Menopause is Enlightenment
The energy aspects of menopause are of special interest to me. As a long-time student of yoga, I was struck by the many similarities between menopausal symptoms and the well-known esoteric goal of “awakening of the kundalini.” Though the ideas presented in this section may seem strange or difficult to comprehend, they contain powerful messages about menopause which lie at the heart of the Wise Woman approach.
“Kundalini [is] the root [of] all spiritual experiences …”1 Kundalini is a special kind of energy known in many cultures, including Tibetan, Indian, Sumerian, Chinese, Irish, Aztec, and Greek. Kundalini is said to be hot, fast, powerful, and large. It exists within the earth, within all life, and within each person. Psychoanalyst Carl G. Jung called kundalini anima. Kundalini is usually represented as a serpent coiled at the base of the spine, but women’s mystery stories locate it in the uterus – or the area where the uterus was, if a hysterectomy has occurred. During both puberty and menopause, a woman’s kundalini is difficult to control and may cause a great number of symptoms.
East Indian yogis spend lifetimes learning to activate, or wake up, their kundalini. This is also called “achieving enlightenment.” When they succeed, a surge of super-heated energy goes up the spine, throughout the nerves, dilating blood vessels, and fueling itself with hormones. As kundalini continues to travel up the spine, it changes the functioning of the endocrine, cardiovascular, and nervous systems. Not just in yogis, but in any woman who allows herself to become aware of it. Menopause is a kind of enlightenment. Hot flashes are kundalini training sessions.
To understand the awakening of kundalini during menopause, it is necessary to look at its effects on us throughout our lives. Before puberty, kundalini is primarily outside the body. As puberty commences, a two-valved energy “gate” (imaginary opening) in the “root chakra” opens, and kundalini circulates up from the earth and into the root chakra. This allows kundalini to build up in the uterus and pelvic tissues until it is released, usually during menstruation. As much as ten days before bleeding commences, the stored kundalini can intensify emotions and sensations, expose powerful feelings, trigger creative outpourings, and generate a house-cleaning frenzy. If pregnancy occurs, kundalini is retained for the duration of the pregnancy and is used in the act of birth.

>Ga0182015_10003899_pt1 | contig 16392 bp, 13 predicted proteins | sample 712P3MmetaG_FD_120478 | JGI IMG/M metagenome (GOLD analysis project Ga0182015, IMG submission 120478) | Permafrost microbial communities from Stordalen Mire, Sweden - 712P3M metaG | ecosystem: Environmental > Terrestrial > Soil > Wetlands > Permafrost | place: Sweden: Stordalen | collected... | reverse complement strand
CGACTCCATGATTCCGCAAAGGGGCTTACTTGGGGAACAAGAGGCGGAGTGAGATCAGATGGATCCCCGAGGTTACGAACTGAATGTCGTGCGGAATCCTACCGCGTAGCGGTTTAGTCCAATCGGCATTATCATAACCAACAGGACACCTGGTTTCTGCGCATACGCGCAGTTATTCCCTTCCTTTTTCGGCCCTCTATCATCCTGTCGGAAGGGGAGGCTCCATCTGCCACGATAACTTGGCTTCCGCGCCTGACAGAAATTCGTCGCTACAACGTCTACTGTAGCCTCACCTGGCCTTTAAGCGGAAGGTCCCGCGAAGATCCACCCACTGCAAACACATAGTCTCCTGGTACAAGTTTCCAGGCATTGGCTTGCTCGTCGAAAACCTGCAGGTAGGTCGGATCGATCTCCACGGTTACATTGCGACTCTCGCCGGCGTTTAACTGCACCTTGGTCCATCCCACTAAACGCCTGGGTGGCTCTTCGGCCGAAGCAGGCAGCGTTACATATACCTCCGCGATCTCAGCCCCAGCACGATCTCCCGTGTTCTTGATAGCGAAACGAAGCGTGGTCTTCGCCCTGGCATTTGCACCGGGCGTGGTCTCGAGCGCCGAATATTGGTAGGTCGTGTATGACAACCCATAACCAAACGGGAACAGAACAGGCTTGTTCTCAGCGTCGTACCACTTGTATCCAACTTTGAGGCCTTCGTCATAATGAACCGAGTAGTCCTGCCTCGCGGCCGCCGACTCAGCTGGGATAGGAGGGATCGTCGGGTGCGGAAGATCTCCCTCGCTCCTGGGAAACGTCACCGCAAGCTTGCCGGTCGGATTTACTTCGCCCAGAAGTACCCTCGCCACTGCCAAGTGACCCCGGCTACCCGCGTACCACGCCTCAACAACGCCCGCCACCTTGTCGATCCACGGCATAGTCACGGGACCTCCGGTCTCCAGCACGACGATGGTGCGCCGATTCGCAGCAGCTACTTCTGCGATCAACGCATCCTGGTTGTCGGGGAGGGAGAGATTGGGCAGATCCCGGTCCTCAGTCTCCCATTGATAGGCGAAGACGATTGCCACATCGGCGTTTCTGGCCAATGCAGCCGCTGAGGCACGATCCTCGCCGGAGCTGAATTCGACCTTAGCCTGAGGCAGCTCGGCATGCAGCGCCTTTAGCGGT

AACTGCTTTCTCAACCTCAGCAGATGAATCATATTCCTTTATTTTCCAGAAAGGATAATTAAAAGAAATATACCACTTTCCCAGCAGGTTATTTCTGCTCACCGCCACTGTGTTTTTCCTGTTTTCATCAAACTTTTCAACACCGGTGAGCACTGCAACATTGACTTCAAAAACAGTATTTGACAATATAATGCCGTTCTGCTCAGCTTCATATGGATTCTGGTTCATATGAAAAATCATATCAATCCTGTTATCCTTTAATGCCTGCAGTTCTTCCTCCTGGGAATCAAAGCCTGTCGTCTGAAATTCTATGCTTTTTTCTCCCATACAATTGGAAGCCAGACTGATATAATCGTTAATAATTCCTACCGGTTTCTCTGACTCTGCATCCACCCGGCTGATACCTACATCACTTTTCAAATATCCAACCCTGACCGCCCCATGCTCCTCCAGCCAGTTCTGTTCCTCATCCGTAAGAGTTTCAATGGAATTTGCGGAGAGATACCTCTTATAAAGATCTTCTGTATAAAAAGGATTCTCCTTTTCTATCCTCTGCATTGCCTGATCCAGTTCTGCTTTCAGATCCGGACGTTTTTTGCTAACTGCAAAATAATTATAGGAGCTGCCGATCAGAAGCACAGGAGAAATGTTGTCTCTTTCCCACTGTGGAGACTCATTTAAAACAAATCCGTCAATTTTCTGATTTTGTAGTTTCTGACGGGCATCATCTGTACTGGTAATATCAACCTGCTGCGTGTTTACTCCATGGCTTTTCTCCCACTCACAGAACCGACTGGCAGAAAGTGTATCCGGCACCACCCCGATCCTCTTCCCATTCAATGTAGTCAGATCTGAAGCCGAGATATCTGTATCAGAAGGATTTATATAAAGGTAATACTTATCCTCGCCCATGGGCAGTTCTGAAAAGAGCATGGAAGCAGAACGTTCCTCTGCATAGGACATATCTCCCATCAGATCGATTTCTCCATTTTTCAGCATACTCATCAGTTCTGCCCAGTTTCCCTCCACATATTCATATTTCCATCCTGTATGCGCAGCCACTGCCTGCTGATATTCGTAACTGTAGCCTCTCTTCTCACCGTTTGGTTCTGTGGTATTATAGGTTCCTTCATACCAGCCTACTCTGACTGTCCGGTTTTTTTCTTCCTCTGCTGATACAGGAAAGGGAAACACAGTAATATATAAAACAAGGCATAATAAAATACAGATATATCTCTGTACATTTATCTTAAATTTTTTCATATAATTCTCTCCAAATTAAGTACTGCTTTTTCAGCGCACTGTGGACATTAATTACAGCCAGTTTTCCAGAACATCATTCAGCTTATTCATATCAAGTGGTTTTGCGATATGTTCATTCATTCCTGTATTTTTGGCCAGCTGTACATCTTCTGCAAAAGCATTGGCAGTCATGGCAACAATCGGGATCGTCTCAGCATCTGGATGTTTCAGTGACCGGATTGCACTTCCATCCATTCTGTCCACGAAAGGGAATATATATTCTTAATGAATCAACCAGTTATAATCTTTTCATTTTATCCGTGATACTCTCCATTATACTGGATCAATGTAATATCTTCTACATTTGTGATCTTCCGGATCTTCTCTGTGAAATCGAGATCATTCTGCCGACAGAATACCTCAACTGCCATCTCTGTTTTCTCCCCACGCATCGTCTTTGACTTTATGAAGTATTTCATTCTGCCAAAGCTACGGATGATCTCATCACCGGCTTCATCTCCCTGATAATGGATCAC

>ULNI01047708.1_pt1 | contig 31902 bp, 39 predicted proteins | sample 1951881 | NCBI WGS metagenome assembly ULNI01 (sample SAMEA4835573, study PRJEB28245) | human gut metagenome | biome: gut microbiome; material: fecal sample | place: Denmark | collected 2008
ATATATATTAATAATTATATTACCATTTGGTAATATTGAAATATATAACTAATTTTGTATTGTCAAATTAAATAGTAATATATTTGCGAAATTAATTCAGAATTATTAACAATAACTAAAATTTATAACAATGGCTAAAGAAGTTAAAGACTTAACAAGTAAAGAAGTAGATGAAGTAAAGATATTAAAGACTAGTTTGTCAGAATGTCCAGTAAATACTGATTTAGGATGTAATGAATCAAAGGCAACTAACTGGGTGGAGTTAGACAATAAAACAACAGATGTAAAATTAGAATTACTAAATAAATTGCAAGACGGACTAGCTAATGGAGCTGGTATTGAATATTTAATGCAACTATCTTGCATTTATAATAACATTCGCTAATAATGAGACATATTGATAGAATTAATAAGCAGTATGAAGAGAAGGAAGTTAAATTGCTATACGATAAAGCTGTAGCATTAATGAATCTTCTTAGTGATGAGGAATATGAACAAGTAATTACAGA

At menopause, one “valve” of the gate closes. The open valve allows kundalini to enter; the closed one prevents it from leaving. Now kundalini, unable to return to earth, builds up in the pelvic tissues leading some women to say that menopause is PMS that never stops. If this intense energy collects in the uterus for too many weeks, cramps and flooding may accompany the delayed menses. If it sits in the pelvis for many years, it can dry out the vagina, erode the integrity of the hips, contribute to bladder weakness, and depress sexual desire.
But if the kundalini is guided (by thought or by hot flashes, for instance) up the spine, then it confers enlightenment, not incontinence. But not all at once. As the kundalini rises, it must pass through six more energy gates/chakras. At each gate, symptoms relating to the chakra may occur. As may shamanic abilities that could cause the menopausal woman (or her family and friends) to think that she is going crazy. She has never been more sane. “After kundalini awakes it becomes impossible to continue believing that external reality is the sole reality.”2 No wonder old women are honored and feared throughout the world!3 If the energy centers triggered by kundalini are resistant to being activated, symptoms may get worse instead of remising. Menstrual pain, bloating, indigestion, heart palpitations, thyroid malfunctions, headaches, and memory loss are all associated with resistance to the passage of kundalini.
When menopausal symptoms are understood as energy movement (or lack of it), women feel more at ease. Instead of feeling victimized by her body, the menopausal woman can use her symptoms as a way to pinpoint areas that need special nourishment. Quiet time alone in nature, or sitting in a comfortable chair listening to soothing music allows thoughts and feelings to arise and opens the way for the flow of kundalini. Specific exercises, such as those offered by energy-worker Barbara Brennan4, can also be used to help ease into the increased energy flow. When at last kundalini moves freely up the spine and out the crown, symptoms subside, and overall energy increases.
Handling powerful kundalini energies is easier when the nervous system is strong. Nourishing herbs such as oatstraw infusion, tincture of motherwort, cronewort (mugwort) vinegar, and the many varieties of seaweed, are excellent green allies. Hatha yoga (physical exercise), pranayama (breath exercise), and tai chi (energy exercise) help too.